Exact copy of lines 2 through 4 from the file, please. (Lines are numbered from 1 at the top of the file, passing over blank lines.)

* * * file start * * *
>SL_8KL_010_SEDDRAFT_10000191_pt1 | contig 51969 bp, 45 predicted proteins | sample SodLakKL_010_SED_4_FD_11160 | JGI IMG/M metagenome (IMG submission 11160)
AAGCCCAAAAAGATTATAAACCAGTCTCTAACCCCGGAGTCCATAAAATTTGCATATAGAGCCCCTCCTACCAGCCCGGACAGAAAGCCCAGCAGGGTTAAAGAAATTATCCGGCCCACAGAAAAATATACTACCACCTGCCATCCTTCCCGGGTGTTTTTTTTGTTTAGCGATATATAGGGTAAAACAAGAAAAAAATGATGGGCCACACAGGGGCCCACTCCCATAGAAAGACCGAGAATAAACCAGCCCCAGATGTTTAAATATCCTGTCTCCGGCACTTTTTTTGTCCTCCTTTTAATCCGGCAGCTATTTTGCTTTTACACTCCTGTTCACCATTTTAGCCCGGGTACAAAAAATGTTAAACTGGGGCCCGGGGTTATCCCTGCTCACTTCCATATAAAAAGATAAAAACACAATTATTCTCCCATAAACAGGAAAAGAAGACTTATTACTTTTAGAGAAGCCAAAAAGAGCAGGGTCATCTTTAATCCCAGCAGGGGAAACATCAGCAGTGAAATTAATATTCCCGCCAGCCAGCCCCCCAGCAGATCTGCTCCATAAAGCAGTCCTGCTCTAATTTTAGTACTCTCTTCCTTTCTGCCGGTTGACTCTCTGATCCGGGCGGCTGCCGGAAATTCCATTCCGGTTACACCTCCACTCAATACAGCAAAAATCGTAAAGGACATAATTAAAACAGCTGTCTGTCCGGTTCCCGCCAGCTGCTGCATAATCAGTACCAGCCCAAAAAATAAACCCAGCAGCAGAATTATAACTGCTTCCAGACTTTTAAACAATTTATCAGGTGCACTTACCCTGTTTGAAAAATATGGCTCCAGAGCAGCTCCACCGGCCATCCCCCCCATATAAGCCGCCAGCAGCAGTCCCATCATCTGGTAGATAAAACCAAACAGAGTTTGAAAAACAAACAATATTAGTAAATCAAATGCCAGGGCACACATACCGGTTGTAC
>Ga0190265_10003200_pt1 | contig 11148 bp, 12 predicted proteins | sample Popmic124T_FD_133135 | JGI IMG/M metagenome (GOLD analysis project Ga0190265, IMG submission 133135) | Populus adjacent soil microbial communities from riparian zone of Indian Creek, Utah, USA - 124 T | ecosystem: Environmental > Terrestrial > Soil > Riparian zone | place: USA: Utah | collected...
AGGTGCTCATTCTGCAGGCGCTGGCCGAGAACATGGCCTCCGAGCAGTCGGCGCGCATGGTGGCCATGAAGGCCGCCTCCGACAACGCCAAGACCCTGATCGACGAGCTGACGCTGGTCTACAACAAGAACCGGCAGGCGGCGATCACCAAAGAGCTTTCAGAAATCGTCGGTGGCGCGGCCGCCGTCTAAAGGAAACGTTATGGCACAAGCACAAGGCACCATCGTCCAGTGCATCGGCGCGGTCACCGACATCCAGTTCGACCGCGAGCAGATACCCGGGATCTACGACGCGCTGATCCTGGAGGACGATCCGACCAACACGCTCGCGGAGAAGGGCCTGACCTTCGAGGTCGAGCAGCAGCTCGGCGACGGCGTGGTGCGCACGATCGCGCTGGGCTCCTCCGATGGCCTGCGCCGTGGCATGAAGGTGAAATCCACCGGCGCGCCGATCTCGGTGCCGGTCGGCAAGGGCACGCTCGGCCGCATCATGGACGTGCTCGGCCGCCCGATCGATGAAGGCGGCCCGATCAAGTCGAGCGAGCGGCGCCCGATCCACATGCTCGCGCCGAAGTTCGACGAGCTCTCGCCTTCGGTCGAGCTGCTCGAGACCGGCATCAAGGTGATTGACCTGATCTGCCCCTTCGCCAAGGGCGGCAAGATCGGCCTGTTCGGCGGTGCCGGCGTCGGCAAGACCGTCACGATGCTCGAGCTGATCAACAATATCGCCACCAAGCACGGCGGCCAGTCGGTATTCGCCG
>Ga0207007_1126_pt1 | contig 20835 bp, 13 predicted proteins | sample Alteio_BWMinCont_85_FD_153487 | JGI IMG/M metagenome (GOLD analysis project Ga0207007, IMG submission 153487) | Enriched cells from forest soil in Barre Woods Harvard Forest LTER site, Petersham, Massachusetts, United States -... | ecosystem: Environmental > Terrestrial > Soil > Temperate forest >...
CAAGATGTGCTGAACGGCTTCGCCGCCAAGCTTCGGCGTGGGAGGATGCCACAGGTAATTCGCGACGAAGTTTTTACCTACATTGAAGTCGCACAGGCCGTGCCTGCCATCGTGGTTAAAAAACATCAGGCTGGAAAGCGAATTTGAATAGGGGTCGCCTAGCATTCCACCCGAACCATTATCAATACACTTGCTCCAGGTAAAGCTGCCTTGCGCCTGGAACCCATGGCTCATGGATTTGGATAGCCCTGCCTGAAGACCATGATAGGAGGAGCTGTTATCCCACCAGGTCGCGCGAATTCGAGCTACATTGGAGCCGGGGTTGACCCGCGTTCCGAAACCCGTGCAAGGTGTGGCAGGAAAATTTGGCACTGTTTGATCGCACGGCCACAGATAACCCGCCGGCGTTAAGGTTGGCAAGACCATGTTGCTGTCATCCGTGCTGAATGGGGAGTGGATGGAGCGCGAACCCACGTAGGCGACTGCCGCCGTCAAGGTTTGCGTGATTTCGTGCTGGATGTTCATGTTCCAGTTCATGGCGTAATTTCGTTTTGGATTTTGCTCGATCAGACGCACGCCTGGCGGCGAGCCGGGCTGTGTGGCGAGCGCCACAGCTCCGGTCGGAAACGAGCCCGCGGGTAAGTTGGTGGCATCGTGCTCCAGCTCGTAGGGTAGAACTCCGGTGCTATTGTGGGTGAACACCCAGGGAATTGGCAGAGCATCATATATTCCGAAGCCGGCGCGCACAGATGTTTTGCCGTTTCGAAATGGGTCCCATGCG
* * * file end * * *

AAGCCCAAAAAGATTATAAACCAGTCTCTAACCCCGGAGTCCATAAAATTTGCATATAGAGCCCCTCCTACCAGCCCGGACAGAAAGCCCAGCAGGGTTAAAGAAATTATCCGGCCCACAGAAAAATATACTACCACCTGCCATCCTTCCCGGGTGTTTTTTTTGTTTAGCGATATATAGGGTAAAACAAGAAAAAAATGATGGGCCACACAGGGGCCCACTCCCATAGAAAGACCGAGAATAAACCAGCCCCAGATGTTTAAATATCCTGTCTCCGGCACTTTTTTTGTCCTCCTTTTAATCCGGCAGCTATTTTGCTTTTACACTCCTGTTCACCATTTTAGCCCGGGTACAAAAAATGTTAAACTGGGGCCCGGGGTTATCCCTGCTCACTTCCATATAAAAAGATAAAAACACAATTATTCTCCCATAAACAGGAAAAGAAGACTTATTACTTTTAGAGAAGCCAAAAAGAGCAGGGTCATCTTTAATCCCAGCAGGGGAAACATCAGCAGTGAAATTAATATTCCCGCCAGCCAGCCCCCCAGCAGATCTGCTCCATAAAGCAGTCCTGCTCTAATTTTAGTACTCTCTTCCTTTCTGCCGGTTGACTCTCTGATCCGGGCGGCTGCCGGAAATTCCATTCCGGTTACACCTCCACTCAATACAGCAAAAATCGTAAAGGACATAATTAAAACAGCTGTCTGTCCGGTTCCCGCCAGCTGCTGCATAATCAGTACCAGCCCAAAAAATAAACCCAGCAGCAGAATTATAACTGCTTCCAGACTTTTAAACAATTTATCAGGTGCACTTACCCTGTTTGAAAAATATGGCTCCAGAGCAGCTCCACCGGCCATCCCCCCCATATAAGCCGCCAGCAGCAGTCCCATCATCTGGTAGATAAAACCAAACAGAGTTTGAAAAACAAACAATATTAGTAAATCAAATGCCAGGGCACACATACCGGTTGTAC
>Ga0190265_10003200_pt1 | contig 11148 bp, 12 predicted proteins | sample Popmic124T_FD_133135 | JGI IMG/M metagenome (GOLD analysis project Ga0190265, IMG submission 133135) | Populus adjacent soil microbial communities from riparian zone of Indian Creek, Utah, USA - 124 T | ecosystem: Environmental > Terrestrial > Soil > Riparian zone | place: USA: Utah | collected...
AGGTGCTCATTCTGCAGGCGCTGGCCGAGAACATGGCCTCCGAGCAGTCGGCGCGCATGGTGGCCATGAAGGCCGCCTCCGACAACGCCAAGACCCTGATCGACGAGCTGACGCTGGTCTACAACAAGAACCGGCAGGCGGCGATCACCAAAGAGCTTTCAGAAATCGTCGGTGGCGCGGCCGCCGTCTAAAGGAAACGTTATGGCACAAGCACAAGGCACCATCGTCCAGTGCATCGGCGCGGTCACCGACATCCAGTTCGACCGCGAGCAGATACCCGGGATCTACGACGCGCTGATCCTGGAGGACGATCCGACCAACACGCTCGCGGAGAAGGGCCTGACCTTCGAGGTCGAGCAGCAGCTCGGCGACGGCGTGGTGCGCACGATCGCGCTGGGCTCCTCCGATGGCCTGCGCCGTGGCATGAAGGTGAAATCCACCGGCGCGCCGATCTCGGTGCCGGTCGGCAAGGGCACGCTCGGCCGCATCATGGACGTGCTCGGCCGCCCGATCGATGAAGGCGGCCCGATCAAGTCGAGCGAGCGGCGCCCGATCCACATGCTCGCGCCGAAGTTCGACGAGCTCTCGCCTTCGGTCGAGCTGCTCGAGACCGGCATCAAGGTGATTGACCTGATCTGCCCCTTCGCCAAGGGCGGCAAGATCGGCCTGTTCGGCGGTGCCGGCGTCGGCAAGACCGTCACGATGCTCGAGCTGATCAACAATATCGCCACCAAGCACGGCGGCCAGTCGGTATTCGCCG